What makes the people of a certain country happier than others? Is it the weather? The quality of life? The World Happiness Report has dedicated itself to answering these questions. To find the world's happiest countries, the organization measures income, health, freedom, generosity, and the absence of corruption. After putting all the numbers together, one Nordic country took the crown, yet again. Finland has been named the happiest country in the world for the sixth year in a row.
“The findings are clear. The ethos of a country matters—are people trustworthy, generous, and mutually supportive? The institutions also matter—are people free to make important life decisions? And the material conditions of life matter—both income and health,” the team behind the World Happiness Report writes. “The development of virtuous behaviors needs a supportive social and institutional environment if it is to result in widespread happiness.”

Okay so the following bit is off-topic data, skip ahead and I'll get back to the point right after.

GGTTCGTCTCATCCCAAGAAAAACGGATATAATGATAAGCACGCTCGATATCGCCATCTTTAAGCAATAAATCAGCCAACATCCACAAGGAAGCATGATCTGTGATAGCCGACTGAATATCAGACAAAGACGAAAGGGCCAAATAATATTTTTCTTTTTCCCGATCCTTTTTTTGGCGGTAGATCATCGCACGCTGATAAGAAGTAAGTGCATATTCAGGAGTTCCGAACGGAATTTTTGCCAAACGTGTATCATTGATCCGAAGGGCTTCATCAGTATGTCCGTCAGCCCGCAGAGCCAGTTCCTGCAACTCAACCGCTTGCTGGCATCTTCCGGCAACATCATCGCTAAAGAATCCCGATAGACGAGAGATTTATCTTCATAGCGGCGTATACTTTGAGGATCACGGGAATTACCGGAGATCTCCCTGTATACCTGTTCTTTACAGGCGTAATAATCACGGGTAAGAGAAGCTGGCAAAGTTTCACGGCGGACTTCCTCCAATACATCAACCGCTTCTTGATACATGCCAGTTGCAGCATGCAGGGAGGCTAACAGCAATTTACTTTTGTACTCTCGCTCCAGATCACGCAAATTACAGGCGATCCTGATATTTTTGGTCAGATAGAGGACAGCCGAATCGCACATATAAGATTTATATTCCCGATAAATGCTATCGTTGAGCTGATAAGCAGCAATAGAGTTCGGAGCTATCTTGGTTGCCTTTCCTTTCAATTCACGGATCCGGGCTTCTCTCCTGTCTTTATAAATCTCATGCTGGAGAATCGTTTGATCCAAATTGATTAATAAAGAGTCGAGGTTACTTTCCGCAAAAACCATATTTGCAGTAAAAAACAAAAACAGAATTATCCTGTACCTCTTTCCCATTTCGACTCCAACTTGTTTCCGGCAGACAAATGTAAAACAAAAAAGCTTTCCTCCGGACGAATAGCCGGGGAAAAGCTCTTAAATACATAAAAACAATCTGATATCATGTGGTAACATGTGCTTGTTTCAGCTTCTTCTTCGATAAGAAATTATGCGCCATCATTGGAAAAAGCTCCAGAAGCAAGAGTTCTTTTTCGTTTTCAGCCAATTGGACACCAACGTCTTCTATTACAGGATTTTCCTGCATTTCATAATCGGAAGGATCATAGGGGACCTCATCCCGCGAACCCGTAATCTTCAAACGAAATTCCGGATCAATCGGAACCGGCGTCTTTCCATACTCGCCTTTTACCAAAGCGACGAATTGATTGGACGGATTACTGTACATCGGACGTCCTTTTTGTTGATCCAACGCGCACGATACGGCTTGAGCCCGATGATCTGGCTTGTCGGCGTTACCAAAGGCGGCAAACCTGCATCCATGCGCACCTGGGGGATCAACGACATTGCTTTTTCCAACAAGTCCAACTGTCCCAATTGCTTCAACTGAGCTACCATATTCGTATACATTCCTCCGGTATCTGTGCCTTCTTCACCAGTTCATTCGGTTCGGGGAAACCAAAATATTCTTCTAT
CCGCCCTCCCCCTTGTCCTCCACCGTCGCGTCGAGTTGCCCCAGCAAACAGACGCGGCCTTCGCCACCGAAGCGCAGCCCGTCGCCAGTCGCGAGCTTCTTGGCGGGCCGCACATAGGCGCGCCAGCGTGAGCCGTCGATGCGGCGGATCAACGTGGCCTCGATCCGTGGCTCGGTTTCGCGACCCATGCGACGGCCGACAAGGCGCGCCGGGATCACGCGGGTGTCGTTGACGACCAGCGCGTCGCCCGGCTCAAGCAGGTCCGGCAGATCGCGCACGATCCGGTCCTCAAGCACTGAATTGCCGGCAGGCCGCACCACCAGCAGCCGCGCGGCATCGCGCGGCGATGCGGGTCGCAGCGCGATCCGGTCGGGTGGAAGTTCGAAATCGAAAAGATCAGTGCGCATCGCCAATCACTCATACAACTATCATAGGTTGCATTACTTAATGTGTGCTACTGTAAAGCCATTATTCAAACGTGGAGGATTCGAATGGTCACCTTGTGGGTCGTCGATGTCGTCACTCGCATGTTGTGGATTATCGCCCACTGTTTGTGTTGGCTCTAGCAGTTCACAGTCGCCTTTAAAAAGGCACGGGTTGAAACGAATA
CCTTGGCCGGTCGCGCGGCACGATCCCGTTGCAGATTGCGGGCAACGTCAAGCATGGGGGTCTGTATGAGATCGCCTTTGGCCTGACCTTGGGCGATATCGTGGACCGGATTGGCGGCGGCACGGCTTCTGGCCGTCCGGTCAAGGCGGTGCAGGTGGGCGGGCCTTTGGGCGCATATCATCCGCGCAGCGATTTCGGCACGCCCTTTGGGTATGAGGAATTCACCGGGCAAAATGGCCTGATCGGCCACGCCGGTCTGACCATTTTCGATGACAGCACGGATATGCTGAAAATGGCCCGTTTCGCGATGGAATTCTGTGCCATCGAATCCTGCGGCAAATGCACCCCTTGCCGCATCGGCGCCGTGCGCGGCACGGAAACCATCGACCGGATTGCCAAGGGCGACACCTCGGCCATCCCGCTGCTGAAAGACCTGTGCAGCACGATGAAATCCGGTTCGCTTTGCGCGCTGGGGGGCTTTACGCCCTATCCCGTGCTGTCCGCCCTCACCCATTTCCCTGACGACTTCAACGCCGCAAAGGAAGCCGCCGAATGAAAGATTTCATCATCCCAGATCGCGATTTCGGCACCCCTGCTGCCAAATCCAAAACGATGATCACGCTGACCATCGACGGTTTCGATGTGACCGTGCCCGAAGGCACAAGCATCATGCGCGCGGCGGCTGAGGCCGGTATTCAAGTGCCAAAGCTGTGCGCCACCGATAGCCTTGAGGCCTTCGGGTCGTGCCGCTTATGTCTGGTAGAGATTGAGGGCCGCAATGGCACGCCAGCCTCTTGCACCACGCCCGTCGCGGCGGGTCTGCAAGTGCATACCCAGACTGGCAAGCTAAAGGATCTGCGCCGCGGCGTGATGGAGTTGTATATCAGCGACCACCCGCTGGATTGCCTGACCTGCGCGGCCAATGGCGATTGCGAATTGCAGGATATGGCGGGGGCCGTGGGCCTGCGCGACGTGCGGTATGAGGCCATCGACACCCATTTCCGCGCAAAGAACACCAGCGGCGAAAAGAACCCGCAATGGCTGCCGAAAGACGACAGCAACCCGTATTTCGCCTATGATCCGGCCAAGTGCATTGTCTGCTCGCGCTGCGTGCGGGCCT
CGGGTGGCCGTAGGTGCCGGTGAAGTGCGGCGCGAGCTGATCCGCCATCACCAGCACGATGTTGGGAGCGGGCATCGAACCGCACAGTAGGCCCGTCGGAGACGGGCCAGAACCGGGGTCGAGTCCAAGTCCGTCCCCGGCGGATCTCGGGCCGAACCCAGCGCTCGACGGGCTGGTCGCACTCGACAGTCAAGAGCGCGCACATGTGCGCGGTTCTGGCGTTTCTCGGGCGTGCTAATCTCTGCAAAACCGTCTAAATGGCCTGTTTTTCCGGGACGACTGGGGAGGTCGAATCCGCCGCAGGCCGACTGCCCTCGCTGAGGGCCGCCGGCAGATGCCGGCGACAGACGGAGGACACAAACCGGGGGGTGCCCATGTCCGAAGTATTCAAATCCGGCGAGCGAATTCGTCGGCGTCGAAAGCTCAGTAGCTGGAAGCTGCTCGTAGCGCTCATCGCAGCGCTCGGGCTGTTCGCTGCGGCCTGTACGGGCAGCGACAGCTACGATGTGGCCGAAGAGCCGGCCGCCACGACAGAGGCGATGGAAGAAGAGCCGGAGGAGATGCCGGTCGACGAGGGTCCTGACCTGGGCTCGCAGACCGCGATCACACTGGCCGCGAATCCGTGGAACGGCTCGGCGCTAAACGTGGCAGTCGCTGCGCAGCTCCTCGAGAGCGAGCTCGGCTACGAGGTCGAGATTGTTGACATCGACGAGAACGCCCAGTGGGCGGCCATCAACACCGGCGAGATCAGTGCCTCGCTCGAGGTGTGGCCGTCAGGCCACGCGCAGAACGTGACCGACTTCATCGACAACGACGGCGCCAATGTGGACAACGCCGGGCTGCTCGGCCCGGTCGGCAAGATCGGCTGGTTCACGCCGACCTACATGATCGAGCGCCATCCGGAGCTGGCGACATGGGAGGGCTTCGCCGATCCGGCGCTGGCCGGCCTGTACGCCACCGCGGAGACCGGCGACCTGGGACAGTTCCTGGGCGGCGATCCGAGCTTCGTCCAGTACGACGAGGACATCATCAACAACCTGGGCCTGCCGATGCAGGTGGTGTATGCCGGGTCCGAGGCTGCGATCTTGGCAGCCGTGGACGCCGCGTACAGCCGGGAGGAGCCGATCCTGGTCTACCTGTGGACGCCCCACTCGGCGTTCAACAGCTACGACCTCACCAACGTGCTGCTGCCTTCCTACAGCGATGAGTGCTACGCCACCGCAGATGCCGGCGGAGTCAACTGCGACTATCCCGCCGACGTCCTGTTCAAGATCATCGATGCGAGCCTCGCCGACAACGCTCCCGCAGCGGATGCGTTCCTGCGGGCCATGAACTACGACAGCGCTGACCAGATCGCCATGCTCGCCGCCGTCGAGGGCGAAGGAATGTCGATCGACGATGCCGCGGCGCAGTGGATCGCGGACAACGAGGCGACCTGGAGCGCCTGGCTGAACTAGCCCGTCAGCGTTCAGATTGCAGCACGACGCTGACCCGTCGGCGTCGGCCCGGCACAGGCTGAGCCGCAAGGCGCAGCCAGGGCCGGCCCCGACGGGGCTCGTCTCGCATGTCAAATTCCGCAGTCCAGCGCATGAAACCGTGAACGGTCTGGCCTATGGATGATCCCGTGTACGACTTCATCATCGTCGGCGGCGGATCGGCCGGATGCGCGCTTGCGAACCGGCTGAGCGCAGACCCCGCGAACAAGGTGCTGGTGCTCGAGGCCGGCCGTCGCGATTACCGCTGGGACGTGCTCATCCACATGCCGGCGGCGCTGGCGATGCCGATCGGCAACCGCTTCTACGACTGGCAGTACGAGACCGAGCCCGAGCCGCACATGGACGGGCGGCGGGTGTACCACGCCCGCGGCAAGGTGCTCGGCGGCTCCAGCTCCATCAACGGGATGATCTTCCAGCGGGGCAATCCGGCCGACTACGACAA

So what countries are the happiest in the world? After Finland, Denmark comes in second and Iceland comes third, rounding the podium. Israel, breaking away from Nordic countries, is in fourth, followed by the Netherlands in fifth place. The highest-ranked non-European country is New Zealand, which takes the 10th place. Canada is ranked 13th, while the United States is in 15th place, climbing a spot from last year.
For their annual rankings, The World Happiness Report relies mostly on data from the main life evaluation question in the Gallup World Poll. “The natural way to measure a nation’s happiness is to ask a nationally-representative sample of people how satisfied they are with their lives these days,” states the executive summary of the report. Participants are asked to rate their current lives on a scale of 0 to 10, with 10 being the best and 0 being the worst. Finland's score was 7.804, leading with a good advantage over Denmark's 7.586. Niger came last with a 4.501 grade.
The World Happiness Report has been working on making it an operational objective for governments by drawing from self-reported perceptions of satisfaction. The report states, “More and more people have come to believe that our success as countries should be judged by the happiness of our people.”